I regularly emphasize the fact that it is absolutely critical for us to gather information about the prospect early in the sales process and why our true source of product or service differentiation has to be their environment rather than our solution or product, and I was reminded of this again during another coaching session with one of my clients today. I was working with one of the salespeople who had just come out of a meeting, which he said had gone great. However, when I read the notes about this meeting, they said, “The client now has a clear understanding of our services, our capabilities and pricing, and he would like to see a proposal.”
This was their first discovery meeting, and I reminded him of the conversation we had about meeting with a client. He was obviously a little put off when I suggested that he wasn’t doing it right by starting off talking about his products and services. I told him he really needed to push that conversation to later on because what he does, how he does it, and how his services are performed are not effective means of differentiating himself from the competition. His defensive reply was, “What do you mean? We’re better than our competitors, and we can prove it. We talk about it and we show them examples.” I told him that I get it, but asked if he could tell the difference between a $10,000 set of speakers and a $1,000 set of speakers. He looked at me and asked, “What? What do you mean?” So I asked him if he had a stereo at home. He replied, “Yeah, I have a nice stereo with surround sound, and I have a couple things that can play my iPod.” Then I asked if he could tell the difference between his $1,000 stereo with surround sound and a $30,000 system. He said, “Well, maybe a little bit.” So I continued to ask if he could tell what the $20,000 difference was, to which he admitted, “Well, no. I mean, to me they all sound pretty good.”
Exactly, I pointed out, because he is not an audiophile.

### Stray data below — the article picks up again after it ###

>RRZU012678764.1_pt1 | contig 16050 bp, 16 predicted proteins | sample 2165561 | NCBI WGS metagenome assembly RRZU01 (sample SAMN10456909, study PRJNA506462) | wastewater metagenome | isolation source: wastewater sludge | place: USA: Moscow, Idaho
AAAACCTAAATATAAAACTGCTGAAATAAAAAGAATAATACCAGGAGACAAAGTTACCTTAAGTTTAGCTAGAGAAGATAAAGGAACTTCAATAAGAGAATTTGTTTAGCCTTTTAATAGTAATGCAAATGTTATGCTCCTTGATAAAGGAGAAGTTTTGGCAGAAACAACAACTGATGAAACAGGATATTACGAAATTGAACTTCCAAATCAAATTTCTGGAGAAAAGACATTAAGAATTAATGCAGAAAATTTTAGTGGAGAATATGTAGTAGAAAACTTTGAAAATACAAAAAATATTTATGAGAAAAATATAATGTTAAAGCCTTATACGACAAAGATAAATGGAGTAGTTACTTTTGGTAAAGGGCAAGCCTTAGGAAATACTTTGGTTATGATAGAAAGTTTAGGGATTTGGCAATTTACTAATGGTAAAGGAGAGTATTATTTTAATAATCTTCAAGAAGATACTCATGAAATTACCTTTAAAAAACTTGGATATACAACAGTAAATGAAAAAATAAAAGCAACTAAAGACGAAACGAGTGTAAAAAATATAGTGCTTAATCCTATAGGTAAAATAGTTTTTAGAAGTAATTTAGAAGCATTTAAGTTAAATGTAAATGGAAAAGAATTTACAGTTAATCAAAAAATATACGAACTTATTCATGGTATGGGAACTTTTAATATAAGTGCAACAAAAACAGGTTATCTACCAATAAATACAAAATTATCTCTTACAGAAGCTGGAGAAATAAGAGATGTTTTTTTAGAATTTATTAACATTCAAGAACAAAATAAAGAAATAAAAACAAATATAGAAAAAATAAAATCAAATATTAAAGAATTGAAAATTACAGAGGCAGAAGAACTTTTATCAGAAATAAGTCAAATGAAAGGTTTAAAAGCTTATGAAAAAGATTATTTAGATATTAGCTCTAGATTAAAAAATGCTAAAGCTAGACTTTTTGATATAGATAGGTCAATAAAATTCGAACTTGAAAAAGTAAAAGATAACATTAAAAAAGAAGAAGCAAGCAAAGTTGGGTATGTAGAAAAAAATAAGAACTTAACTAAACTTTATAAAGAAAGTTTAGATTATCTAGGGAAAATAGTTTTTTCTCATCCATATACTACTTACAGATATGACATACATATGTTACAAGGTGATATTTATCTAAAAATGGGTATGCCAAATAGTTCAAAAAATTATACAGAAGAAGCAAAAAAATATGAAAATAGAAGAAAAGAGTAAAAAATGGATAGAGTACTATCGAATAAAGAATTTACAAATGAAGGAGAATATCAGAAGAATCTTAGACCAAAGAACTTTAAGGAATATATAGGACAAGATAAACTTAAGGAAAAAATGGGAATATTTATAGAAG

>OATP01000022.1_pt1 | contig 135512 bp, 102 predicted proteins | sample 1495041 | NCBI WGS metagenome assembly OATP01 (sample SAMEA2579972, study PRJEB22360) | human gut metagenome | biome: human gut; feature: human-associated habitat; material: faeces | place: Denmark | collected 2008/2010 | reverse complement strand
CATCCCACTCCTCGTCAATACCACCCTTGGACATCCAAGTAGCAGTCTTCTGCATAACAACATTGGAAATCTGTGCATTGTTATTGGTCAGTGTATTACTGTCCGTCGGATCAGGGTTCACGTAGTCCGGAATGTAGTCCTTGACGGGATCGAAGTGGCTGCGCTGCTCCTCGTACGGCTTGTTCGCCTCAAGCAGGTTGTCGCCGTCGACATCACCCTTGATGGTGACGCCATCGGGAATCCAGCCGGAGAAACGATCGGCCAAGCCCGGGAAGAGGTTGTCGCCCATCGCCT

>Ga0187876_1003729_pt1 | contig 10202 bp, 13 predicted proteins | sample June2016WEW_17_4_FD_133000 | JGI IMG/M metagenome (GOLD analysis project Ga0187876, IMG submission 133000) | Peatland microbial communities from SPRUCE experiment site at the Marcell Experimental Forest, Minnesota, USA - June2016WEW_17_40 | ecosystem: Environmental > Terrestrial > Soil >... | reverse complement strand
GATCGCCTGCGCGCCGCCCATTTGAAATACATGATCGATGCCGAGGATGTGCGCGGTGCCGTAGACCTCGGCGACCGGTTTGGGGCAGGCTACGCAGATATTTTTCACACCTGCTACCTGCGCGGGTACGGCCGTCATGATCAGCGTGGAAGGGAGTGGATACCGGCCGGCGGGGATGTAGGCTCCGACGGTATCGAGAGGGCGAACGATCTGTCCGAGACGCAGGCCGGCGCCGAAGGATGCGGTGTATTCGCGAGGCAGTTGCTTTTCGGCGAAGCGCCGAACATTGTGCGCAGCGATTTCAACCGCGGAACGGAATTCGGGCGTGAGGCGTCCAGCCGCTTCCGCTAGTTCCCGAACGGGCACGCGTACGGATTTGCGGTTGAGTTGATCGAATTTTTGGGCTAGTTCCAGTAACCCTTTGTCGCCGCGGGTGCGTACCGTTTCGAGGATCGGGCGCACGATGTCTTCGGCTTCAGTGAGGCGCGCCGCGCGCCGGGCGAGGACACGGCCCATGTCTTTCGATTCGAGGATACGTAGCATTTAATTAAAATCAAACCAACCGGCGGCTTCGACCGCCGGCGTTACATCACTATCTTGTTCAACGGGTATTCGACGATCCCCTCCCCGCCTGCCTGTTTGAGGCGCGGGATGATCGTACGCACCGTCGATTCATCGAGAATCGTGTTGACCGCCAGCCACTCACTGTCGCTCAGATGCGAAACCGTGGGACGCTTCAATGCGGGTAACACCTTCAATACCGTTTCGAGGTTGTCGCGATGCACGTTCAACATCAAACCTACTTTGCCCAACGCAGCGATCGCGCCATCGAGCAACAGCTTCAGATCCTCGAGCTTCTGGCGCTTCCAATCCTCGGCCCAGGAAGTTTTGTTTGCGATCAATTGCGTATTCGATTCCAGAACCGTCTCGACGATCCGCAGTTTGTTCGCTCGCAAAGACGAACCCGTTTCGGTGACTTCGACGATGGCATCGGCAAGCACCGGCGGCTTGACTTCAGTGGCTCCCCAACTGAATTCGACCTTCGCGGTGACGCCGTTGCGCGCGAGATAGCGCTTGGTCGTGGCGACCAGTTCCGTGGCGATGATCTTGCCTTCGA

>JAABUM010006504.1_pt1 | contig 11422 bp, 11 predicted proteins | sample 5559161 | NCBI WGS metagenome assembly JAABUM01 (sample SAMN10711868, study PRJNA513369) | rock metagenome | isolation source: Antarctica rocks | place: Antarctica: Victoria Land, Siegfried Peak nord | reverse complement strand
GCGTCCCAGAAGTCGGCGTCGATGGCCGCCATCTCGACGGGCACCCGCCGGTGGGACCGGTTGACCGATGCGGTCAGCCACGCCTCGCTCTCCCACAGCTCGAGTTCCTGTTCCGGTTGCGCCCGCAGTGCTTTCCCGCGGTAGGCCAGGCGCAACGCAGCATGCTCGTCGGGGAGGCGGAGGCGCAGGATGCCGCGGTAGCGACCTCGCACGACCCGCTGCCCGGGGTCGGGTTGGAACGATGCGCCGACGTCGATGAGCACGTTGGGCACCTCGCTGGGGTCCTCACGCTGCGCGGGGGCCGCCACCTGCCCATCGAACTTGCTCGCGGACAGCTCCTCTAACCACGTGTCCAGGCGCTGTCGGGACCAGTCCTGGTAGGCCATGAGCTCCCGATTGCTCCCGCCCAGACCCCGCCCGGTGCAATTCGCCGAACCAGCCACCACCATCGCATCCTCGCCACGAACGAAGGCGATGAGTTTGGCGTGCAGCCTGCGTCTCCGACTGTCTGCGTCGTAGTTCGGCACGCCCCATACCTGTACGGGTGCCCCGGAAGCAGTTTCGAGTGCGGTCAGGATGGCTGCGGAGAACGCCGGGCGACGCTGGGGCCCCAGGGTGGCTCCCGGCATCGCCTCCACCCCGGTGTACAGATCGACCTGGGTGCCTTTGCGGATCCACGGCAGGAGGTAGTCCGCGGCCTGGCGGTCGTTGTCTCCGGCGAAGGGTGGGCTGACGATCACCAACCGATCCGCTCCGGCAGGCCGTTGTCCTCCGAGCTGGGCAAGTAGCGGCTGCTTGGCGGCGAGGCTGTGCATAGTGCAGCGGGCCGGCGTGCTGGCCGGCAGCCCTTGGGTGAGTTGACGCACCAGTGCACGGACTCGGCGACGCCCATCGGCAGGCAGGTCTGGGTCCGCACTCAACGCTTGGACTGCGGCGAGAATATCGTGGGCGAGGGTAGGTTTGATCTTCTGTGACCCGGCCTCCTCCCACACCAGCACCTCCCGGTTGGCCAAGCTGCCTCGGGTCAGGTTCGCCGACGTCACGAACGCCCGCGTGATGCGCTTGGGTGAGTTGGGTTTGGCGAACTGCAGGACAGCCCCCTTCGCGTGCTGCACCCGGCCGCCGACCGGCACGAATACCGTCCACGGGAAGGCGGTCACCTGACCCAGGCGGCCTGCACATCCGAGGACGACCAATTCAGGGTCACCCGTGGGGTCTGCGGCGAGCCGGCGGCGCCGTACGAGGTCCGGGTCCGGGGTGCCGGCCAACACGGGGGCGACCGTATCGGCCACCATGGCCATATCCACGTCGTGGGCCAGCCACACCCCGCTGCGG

The moral of the story here is actually very simple. We tend to be very skilled at articulating our product and service offerings, how we do what we do, why it’s better, and how we are better or different than the competition. Unfortunately, because our prospects are not experts and are at the most basic level of understanding of the services they are procuring from us, they tend to have lower levels of sophistication relative to the topic area we are talking about. So when viewed from the prospect’s side of the table the question ultimately is, do three vendors look different at all? Is it even possible for a prospect to distinguish between multiple vendors based on the articulated quality of service offering and the means of differentiation that we think is going to separate us from our competition?
The source of product and service differentiation has to be in terms that the prospect understands. More importantly, it has to be related in directly articulated terms of how it’s going to impact their business, their revenue, their expenses, and their employees because the prospect will never have the level of understanding that our industry has of our own product or service offering necessary to appreciate the nuances between an acceptable vendor and an exceptional vendor. They are simply not experts in our business. To state even more simply, our clients are not audiophiles, and they try to distinguish between a very expensive set of speakers and a very normal set of speakers, it will be very hard for their untrained ears to tell apart.
By Townsend Wardlaw